Scientists have identified a fusion protein that may contribute to Cockayne syndrome, a devastating disease characterized by developmental defects, neurodegeneration, severe wasting, and premature aging. The study is described in an article published March 21 in the open-access journal PLoS Genetics.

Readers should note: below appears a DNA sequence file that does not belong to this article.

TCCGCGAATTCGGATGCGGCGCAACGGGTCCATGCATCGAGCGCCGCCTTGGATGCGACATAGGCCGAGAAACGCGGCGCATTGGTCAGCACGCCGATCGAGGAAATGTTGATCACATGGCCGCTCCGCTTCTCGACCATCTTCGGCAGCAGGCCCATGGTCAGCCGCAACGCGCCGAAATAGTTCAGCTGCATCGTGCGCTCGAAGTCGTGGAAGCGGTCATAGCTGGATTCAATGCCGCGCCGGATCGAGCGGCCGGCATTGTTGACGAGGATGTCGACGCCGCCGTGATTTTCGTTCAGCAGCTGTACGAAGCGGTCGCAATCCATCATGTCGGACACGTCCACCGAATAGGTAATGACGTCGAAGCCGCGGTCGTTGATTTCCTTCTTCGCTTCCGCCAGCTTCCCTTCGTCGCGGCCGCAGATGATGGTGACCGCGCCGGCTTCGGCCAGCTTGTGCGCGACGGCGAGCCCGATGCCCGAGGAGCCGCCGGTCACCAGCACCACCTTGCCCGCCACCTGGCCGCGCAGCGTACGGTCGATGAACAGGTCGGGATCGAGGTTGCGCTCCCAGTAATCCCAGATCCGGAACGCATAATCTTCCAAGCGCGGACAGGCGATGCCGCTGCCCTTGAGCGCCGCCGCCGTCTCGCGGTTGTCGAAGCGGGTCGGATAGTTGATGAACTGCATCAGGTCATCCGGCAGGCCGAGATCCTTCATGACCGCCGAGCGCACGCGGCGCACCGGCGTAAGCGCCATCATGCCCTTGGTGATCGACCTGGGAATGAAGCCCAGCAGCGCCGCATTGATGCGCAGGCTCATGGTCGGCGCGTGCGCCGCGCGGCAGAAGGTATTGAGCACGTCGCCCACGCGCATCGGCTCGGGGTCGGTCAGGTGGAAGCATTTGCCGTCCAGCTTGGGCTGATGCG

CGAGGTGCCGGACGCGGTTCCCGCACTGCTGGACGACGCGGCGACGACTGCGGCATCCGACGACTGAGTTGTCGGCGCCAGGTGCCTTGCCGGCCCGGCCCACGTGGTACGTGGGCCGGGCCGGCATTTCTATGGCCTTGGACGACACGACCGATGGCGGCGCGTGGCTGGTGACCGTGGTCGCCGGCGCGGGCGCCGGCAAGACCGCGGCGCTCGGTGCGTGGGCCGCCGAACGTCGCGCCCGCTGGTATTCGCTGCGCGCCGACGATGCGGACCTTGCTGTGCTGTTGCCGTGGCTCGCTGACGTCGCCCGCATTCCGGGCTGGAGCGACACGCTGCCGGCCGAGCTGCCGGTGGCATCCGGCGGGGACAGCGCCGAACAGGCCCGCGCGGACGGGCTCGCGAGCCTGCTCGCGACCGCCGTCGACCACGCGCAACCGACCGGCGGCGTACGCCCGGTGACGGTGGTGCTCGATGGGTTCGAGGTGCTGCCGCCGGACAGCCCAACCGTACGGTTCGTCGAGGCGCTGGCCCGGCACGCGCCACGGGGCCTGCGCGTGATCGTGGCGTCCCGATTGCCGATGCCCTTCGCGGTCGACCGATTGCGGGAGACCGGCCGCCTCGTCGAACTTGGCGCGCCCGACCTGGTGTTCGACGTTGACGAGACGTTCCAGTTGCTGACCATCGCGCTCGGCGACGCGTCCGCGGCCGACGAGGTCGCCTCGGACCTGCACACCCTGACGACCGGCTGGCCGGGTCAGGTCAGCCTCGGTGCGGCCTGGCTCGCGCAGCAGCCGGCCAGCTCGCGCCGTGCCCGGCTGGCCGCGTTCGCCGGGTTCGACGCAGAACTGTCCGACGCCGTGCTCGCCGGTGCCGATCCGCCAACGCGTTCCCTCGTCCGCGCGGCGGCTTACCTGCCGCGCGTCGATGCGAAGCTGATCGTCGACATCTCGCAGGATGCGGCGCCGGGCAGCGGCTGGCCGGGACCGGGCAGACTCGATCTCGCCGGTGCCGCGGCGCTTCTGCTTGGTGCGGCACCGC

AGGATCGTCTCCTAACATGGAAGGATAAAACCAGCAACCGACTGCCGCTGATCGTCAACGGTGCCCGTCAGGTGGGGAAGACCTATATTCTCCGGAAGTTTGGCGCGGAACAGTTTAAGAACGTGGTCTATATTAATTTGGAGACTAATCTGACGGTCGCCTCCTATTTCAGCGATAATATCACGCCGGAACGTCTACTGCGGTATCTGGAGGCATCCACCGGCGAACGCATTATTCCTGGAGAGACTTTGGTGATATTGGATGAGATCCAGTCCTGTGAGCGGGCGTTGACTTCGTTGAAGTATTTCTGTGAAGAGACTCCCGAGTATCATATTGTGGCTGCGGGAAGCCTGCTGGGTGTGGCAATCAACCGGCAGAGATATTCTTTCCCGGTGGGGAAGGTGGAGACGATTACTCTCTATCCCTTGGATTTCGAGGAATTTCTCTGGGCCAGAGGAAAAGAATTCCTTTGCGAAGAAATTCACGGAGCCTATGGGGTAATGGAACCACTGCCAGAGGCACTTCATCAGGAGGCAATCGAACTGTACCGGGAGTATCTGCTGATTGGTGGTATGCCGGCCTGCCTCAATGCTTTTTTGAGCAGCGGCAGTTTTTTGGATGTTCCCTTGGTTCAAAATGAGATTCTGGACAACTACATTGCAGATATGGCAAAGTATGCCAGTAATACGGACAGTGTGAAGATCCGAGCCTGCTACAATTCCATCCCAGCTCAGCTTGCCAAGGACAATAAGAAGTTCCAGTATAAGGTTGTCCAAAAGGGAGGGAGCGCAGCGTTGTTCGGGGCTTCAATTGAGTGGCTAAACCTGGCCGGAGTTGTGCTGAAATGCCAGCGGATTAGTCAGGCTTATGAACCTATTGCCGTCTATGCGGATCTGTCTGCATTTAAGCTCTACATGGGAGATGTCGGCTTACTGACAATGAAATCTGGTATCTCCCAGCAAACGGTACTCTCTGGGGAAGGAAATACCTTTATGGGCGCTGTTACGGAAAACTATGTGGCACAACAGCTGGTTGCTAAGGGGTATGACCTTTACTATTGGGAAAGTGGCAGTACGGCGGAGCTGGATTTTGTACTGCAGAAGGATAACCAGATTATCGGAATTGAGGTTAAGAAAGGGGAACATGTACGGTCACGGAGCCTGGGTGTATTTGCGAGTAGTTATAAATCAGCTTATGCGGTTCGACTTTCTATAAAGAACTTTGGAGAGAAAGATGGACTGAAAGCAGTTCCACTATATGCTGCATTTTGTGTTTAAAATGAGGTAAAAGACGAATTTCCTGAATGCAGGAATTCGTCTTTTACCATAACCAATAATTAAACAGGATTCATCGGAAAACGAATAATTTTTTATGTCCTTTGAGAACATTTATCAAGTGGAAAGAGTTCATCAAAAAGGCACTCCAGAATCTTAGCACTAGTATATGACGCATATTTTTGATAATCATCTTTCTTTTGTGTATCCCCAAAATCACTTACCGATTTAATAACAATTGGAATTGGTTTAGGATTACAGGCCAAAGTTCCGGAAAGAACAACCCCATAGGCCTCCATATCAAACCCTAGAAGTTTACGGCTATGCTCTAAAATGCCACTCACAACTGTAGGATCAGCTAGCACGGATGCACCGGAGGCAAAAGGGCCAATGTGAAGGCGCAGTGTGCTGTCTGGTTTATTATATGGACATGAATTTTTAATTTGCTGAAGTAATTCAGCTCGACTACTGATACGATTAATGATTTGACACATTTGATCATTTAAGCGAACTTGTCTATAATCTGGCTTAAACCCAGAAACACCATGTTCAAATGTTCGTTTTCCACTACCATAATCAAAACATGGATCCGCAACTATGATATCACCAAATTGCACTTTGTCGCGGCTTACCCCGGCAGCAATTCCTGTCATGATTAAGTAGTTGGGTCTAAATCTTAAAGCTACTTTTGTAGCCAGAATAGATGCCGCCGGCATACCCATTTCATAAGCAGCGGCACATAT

Genetic defects in certain DNA repair factors like the CSB protein have been known for some time to cause premature aging, but the reasons are still unclear. Most cases of Cockayne syndrome (CS) are caused by recessive mutations in the CSB gene, yet some individuals with inherited mutations that cause complete loss of the CSB protein are nearly unaffected. The implication is that CS is not caused solely by loss of functional CSB protein, but by continued expression of CSB-related proteins or protein fragments. … Continue Reading »